Pragmatism, International Law and Women's Bodies

Ustinia Dolgopol

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3 Citations (Scopus)


This paper was delivered on ANZAC day, a national day of remembrance for the military victims of war.* The contrast between the subject of the paper, the horrors inflicted on women during war, and the glorification of participation in warfare, could not have been more stark. The ANZAC celebration was a forceful and poignant reminder of the work that remains to be done in changing attitudes and priorities. The fact that male deaths and bravery in war are still the subject of major national celebrations while the impact of war on women continues to be ignored by national governments underlies the thesis of this paper. Women of all races continue to be raped,brutalised and tortured during warfare. Yet the international community remains unwilling to seek out the perpetrators of violence against women and punish them. The International Force of Reconciliation has been unwilling to define its mandate in such a way as to assist in the capture of those indicted for the commission of war crimes in Bosnia-Herzegovina. Although the International Criminal Tribunal for the Former Yugoslavia is determined to carry out its functions, the countries and diplomats engaged in the peace negotiations did not give the war crimes trials a high priority and many of them viewed the continuation of such trials as a stumbling block to the cessation of the war. Further, no one has given serious consideration to the right of the women in Bosnia,Rwanda, Somalia or elsewhere to receive compensation for the harms they have suffered and to assist them in the process of physical and psychological recovery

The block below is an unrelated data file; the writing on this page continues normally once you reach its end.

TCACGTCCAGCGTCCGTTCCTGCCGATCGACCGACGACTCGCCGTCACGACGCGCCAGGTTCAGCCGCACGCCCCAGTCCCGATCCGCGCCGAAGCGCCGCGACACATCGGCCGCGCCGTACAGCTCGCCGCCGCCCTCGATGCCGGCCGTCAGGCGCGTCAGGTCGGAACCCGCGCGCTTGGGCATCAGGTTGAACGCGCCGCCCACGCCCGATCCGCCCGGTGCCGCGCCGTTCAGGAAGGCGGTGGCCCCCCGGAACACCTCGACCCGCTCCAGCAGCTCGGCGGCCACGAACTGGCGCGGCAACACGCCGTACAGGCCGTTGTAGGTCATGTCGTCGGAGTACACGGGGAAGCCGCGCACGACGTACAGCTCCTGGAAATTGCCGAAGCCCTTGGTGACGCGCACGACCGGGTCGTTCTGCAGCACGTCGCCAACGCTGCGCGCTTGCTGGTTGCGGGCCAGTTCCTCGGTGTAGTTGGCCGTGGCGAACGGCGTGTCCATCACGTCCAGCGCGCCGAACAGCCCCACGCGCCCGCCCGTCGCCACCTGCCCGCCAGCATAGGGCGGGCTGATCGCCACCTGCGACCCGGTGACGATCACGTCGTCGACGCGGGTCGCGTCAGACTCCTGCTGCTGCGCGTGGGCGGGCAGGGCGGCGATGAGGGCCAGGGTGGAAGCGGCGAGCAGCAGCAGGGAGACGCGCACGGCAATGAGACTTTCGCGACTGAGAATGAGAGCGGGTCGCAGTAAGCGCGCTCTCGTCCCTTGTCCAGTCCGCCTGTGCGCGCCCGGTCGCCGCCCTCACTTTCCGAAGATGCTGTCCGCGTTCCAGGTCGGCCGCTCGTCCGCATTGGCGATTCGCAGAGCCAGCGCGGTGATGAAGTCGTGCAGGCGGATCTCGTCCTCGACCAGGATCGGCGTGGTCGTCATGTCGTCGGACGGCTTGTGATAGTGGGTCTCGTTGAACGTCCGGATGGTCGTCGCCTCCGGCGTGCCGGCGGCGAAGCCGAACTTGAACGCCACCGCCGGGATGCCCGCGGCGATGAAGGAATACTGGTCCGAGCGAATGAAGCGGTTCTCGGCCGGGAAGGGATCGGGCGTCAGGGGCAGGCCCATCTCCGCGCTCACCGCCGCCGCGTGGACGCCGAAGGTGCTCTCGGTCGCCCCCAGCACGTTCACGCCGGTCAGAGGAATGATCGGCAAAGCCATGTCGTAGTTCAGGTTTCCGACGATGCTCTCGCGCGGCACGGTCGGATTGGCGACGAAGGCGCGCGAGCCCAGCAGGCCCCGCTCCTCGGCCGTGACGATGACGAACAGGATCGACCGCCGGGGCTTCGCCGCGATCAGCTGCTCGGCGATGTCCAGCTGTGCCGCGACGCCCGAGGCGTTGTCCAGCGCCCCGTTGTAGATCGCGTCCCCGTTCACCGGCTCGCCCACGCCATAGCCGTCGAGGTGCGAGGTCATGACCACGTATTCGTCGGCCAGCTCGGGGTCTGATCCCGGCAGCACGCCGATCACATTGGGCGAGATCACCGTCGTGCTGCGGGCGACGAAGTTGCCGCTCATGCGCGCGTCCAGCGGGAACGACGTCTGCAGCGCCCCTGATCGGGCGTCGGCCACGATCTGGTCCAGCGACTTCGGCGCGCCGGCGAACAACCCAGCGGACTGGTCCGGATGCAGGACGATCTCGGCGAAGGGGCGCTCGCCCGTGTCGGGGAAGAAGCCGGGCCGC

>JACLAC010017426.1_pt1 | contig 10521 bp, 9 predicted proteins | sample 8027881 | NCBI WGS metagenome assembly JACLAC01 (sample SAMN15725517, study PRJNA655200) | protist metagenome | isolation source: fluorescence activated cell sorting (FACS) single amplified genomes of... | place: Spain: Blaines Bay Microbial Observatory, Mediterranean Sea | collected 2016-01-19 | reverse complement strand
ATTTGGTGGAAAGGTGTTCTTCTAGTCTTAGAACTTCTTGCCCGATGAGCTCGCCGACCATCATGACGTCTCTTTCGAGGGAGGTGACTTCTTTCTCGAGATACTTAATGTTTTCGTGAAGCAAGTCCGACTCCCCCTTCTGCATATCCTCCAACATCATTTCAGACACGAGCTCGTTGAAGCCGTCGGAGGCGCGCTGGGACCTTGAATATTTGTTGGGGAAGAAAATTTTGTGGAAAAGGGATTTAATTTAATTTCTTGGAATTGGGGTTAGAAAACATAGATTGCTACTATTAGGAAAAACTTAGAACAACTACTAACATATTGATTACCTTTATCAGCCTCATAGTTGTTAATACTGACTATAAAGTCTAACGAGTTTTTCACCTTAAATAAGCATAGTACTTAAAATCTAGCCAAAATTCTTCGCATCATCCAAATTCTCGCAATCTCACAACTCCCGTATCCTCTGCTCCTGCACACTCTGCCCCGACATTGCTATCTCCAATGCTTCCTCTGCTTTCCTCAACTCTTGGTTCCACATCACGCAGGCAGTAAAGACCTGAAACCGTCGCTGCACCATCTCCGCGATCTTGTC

Original languageEnglish
Pages (from-to)227-242
Number of pages16
JournalAustralian Feminist Studies
Issue number24
Publication statusPublished - 1 Jan 1996


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